Tag Archives: singleton

JavaScript Singleton Pattern

Singletons are quite effective when it comes to needing only a single instance of a class or object instanciated, regardless of when or who creates it. Let’s start by creating a basic class that we will later turn into a singleton:

function ValueObject(){
 
    var value = 100;
 
    this.getValue = function(){
        return value;
    }
 
    this.setValue = function(v){
        value = v;
    }
 
}

So, now we have a simple ValueObject class, which has public members to set and get the value member. Now comes the cool part, let’s make it a singleton. So for an object to be a singleton, only a single object of that type can exists for the lifetime of the execution. To do this, we must wrap the ValueObject in an object that will obscure the ability to use the new operator in conjuction with ValueObject. We must also make the wrapper object static with a method that will return a single instance of the ValueObject class. Here’s how to do it:

var Singleton = new function(){
 
    var instance = null;
 
    this.getInstance = function(){
        //check instance and return singleton class
    }
}

So now as we examine the above code, we see something a little out of place. The “new” operator inline with the definition of a class. Can we do that? Sure can, this forces a single instance of the Singleton class to be created at the time it is interpreted. This type of definition also gives us accessibility to methods bound to the “this” object as well, making public member methods act almost static. So let’s finish this Singleton class out, by adding our ValueObject as the singleton type returned by the getInstance method.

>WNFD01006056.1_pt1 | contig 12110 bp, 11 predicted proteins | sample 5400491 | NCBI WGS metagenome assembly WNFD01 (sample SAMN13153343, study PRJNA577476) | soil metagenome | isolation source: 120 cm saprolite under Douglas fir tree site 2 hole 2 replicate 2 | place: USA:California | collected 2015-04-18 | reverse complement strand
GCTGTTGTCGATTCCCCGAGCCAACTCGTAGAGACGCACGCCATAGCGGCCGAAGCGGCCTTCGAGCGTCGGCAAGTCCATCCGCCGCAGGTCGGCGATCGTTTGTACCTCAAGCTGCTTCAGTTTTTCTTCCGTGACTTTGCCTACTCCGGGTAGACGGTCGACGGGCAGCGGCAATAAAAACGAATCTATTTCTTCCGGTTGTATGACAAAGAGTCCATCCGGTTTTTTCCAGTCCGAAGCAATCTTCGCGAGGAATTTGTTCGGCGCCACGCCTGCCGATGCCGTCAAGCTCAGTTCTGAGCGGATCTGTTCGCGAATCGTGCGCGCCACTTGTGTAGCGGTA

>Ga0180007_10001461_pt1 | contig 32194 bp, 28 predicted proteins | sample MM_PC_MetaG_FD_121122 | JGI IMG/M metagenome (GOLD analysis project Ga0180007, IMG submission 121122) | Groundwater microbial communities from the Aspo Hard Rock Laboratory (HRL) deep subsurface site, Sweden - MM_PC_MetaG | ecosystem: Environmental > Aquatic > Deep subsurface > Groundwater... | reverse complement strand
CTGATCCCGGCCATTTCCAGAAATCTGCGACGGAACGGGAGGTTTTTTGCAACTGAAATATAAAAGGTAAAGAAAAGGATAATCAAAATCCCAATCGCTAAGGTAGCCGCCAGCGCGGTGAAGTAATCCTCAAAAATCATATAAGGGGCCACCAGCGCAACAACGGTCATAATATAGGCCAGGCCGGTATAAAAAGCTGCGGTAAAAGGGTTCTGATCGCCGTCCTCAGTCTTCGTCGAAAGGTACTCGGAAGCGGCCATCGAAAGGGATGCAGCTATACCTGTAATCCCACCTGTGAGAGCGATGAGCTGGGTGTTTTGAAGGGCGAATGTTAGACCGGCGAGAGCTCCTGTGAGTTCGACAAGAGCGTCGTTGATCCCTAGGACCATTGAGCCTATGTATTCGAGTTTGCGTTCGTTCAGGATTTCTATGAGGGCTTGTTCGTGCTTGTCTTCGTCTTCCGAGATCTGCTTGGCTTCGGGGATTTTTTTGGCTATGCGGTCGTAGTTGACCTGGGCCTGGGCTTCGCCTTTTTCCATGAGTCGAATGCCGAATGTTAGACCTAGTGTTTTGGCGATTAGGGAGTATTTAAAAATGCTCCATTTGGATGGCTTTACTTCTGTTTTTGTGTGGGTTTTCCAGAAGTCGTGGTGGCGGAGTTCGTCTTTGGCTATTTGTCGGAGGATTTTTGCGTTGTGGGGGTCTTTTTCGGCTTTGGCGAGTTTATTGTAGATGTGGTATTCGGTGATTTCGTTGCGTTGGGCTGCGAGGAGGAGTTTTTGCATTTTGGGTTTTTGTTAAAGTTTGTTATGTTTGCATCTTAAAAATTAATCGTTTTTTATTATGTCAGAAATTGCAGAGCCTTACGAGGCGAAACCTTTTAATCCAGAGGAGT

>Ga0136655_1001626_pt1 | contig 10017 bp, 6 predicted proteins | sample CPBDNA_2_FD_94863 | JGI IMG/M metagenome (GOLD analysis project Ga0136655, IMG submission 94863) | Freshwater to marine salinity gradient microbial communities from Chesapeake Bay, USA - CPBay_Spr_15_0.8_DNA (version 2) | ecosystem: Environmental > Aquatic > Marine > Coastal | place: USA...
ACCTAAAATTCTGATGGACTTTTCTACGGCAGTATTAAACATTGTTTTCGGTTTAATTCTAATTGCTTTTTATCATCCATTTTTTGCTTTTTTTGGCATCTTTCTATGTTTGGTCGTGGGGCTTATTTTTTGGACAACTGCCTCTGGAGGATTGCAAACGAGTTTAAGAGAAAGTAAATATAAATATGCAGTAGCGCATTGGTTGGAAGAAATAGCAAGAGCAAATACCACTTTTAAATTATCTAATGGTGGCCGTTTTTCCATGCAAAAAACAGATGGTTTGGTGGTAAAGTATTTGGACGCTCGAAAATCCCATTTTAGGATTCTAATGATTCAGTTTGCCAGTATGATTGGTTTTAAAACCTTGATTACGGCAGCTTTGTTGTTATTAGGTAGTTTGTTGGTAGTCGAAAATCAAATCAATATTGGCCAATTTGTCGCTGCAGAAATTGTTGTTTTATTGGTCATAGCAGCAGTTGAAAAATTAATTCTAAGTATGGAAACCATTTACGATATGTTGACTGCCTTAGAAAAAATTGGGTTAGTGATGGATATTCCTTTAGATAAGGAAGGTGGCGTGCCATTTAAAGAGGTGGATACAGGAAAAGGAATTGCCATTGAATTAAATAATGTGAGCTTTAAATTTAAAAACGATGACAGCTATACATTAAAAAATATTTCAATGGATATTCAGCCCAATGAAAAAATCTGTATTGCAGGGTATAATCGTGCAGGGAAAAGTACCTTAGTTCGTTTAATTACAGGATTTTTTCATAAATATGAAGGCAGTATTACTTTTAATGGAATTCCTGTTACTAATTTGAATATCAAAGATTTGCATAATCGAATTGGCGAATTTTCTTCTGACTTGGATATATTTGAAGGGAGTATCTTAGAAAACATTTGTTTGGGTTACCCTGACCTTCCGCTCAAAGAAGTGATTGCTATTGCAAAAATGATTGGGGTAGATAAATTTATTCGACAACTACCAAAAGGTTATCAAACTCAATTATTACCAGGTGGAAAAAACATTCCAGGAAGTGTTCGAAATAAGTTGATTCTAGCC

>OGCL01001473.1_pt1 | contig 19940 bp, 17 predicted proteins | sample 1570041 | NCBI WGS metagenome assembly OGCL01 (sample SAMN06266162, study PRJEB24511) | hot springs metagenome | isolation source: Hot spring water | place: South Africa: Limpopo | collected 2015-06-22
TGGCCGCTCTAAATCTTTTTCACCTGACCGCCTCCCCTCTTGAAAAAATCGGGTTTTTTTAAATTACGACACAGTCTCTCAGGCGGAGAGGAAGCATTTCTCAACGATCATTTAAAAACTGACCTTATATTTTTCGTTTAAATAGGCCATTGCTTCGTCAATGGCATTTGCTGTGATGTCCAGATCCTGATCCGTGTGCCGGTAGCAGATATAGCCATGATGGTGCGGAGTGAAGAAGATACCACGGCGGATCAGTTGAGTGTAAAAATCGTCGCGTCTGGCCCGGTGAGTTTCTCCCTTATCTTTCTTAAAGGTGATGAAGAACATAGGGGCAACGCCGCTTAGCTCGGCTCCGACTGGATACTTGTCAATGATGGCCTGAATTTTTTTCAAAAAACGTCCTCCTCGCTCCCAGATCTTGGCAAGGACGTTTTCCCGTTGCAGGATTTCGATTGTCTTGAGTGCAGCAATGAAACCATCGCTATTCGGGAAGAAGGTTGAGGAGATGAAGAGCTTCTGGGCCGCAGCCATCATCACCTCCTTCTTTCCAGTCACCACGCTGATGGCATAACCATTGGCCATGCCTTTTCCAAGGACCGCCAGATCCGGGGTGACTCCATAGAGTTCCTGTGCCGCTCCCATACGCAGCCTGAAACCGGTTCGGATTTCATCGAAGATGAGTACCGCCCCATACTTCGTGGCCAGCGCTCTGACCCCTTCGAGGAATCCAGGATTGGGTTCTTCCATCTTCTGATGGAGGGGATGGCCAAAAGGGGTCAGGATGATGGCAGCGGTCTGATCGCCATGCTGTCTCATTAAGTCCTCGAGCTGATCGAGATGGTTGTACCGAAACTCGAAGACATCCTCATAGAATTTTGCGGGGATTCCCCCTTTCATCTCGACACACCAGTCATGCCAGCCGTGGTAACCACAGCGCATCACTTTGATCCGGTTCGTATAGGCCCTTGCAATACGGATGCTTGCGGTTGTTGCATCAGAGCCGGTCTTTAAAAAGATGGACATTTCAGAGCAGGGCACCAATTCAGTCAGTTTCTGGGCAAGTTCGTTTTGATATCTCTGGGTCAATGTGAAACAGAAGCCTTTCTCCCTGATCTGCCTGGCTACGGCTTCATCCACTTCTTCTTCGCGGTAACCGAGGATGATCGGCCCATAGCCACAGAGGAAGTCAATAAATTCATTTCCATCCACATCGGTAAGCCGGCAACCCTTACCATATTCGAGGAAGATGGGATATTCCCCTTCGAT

var Singleton = new function(){
 
    var instance = null;
 
    function ValueObject(){
 
        var value = 100;
 
        this.getValue = function(){
            return value;
        }
 
        this.setValue = function(v){
            value = v;
        }
 
    }
 
    this.getInstance = function(){
        if(!instance)
            instance = new ValueObject();
        return instance;
    }
 
}

Now that the Singleton class is complete, we have a class which will allow for only one instance of the ValueObject class to live, with a single method for creation or returning the instance (getInstance). Now, let’s test it out:

//Assume Singleton class code above
 
var s = Singleton.getInstance();
 
alert(s.getValue()); //alerts 100
 
s.setValue(200);
 
alert(s.getValue()); //alerts 200
 
s = Singleton.getInstance(); //let's make sure there's only one instance
alert(s.getValue()); //alerts 200, yep...all is good!

That’s all there is to it. Enjoy!